“This post was sponsored by Dramamine® as part of an Influencer Activation for Influence Central.”
Our family takes road trips often and being in Colorado we almost always have to drive through mountain passes. As my kids have gotten older we have had the unfortunate gift of motion sickness. We tried everything, but at almost the exact same spot on our trip we ended up with a smelly mess and a very sad kiddos. Since we’ve been at this for a while I thought I would share with you our dos and don’ts on how to treat motion sickness in kids.
How to Treat Motion Sickness in Kids
On one of our trips through the mountain passes we were in a rental car, the oldest was in the very back with the grandparents’ dog (they are besties), it was winter so the heater was on, and the kiddo was eating all kinds of snacks. All of a sudden we hear him mumble something and before we could react he had thrown up all over the dog, who proceeded to shake all over the back seat. I was pregnant so my mother-in-law had to do most of the cleaning and let me tell you it was everywhere! So with that said I am going to start with what to avoid, the don’ts of motion sickness.
- Eat a large meal or travel with snacks. At first I thought snacks were best for travel because it helped pass the time but meals and snacks could cause upset tummies. Keep snacks to something simple like crackers that won’t upset the stomach too much.
- Use the heater. I’m not saying to freeze just remember to keep the inside of your car somewhat cool. Besides helping the driver from dozing this will help those with motion sickness feel more comfortable.
- Pack too many toys and games, and especially books! It’s best to keep your eyes on the horizon (or up ahead when you are in the mountains) and toys are a huge distraction for kids. Having no toys can be rough too so the time of day you travel can be a factor, more on this later. I like to pack airplanes because they can pretend to fly them while looking forward.
- Be prepared. We started packing towels, extra butt wipes, and air fresheners. Since the mess was inevitable we would put a towel on our kiddo to prevent throw up from getting into his carseat – awful mess to clean up. We would tuck it under his chin even. After a couple of trips he started to ask for a towel. Also pack and extra pair of clothes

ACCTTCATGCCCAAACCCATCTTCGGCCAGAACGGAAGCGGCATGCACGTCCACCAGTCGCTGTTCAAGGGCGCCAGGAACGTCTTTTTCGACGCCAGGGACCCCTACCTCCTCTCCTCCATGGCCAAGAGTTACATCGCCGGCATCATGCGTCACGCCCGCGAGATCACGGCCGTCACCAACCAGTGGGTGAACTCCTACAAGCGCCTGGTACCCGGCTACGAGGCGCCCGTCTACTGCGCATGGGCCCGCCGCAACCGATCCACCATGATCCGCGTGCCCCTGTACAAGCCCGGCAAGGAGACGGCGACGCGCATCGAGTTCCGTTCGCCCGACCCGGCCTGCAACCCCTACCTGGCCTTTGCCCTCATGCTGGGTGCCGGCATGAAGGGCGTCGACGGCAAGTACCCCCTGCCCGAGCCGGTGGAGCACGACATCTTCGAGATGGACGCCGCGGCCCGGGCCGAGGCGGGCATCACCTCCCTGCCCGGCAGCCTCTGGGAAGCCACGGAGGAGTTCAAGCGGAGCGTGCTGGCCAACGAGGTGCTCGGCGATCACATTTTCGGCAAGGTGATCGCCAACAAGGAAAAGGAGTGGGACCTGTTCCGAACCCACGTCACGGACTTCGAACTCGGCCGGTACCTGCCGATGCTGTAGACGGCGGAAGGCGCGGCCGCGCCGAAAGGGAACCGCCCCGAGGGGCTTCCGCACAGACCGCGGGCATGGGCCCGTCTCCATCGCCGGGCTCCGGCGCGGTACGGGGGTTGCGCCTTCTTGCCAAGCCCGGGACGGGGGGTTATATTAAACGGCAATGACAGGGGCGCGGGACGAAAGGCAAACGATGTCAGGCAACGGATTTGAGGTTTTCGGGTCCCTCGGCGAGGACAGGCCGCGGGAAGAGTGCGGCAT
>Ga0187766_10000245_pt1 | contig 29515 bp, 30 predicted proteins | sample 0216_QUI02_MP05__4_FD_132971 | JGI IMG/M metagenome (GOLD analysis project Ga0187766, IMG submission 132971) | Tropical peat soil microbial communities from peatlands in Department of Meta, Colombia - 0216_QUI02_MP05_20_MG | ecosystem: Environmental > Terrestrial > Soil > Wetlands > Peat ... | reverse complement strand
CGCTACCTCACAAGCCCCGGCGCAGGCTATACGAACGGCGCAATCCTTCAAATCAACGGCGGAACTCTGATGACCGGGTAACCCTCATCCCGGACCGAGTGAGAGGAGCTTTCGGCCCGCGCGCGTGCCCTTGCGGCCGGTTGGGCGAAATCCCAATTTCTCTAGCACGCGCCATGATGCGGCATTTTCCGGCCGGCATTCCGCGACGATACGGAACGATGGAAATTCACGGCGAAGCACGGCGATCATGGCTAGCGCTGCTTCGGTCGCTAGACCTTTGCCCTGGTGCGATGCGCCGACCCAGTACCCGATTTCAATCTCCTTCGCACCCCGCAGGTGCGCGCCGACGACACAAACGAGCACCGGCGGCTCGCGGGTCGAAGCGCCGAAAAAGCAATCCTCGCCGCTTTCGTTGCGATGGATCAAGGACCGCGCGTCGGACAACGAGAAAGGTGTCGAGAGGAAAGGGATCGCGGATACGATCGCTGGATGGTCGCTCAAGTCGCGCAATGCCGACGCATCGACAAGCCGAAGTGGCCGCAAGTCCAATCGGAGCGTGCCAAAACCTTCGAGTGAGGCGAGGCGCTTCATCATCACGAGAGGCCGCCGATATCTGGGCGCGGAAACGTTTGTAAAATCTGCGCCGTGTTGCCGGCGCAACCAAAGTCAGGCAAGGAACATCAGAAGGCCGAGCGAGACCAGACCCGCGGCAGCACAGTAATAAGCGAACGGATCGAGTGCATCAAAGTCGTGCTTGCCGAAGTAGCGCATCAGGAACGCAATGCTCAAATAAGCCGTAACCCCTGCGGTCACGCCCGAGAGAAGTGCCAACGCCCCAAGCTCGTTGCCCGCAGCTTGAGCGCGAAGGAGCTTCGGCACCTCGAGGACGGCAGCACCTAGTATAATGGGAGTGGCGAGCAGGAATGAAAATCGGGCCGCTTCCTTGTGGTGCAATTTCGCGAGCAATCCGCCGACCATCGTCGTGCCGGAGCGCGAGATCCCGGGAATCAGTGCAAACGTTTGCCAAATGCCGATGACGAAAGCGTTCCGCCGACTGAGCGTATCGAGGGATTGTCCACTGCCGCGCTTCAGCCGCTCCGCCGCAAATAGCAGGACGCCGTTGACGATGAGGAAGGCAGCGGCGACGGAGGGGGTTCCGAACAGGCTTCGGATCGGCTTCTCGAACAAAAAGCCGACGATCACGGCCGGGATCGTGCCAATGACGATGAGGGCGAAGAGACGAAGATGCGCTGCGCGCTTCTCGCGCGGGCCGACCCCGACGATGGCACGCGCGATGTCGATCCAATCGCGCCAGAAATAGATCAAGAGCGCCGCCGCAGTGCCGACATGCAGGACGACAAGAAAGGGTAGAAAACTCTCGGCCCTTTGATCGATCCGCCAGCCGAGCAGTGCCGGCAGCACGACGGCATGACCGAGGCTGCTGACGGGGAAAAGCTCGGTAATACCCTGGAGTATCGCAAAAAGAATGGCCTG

- Travel at night or during nap time. I sometimes have my kids skip their nap so they are extra tired and will fall asleep. This will keep them from wanting toys and not looking at the road. I realize some kids get extra fussy when they are tired and do not fall asleep, and it won’t treat motion sickness for every kid.
- Make frequent stops. I much rather get the trip over with but when a family member gets motion sick it’s nice to take extra stops.
- Pack trash bags. For us the stinky mess was inevitable and it was nice to be able to put clothes and towels into a trash bag. Lucky for us we typically stop at the hub’s grandparents’ house so we get to clean them up.
About a year ago I discovered something to add to the list and I can’t believe I didn’t think of it before. I suffer from motion sickness too and typically have to take Dramamine®. Did you know there’s a Dramamine® for Kids? It’s formulated for kids 2-12, which was perfect for us because our kids started getting sick about the time we turned them to face forward.
Since we started using Dramamine® for Kids we have had 0 throw up incidents. No more cleaning up kids and carseats on the side of the road! I keep mine in the glove box and the travel case makes it easy to find before every trip. Click here to get a coupon and try Dramamine® for Kids on your next road trip.
Since we travel through the mountains often our kids actually remind us to give them their “tummy medicine” which is so great because I would probably forget. If you would forget too be sure to put a sticky note on your dash. You definitely don’t want to forget.
Are kids aren’t in school yet but I could see how Dramamine® for Kids could help with motion sickness during the daily commute to school. Especially for those kids who ride the bus.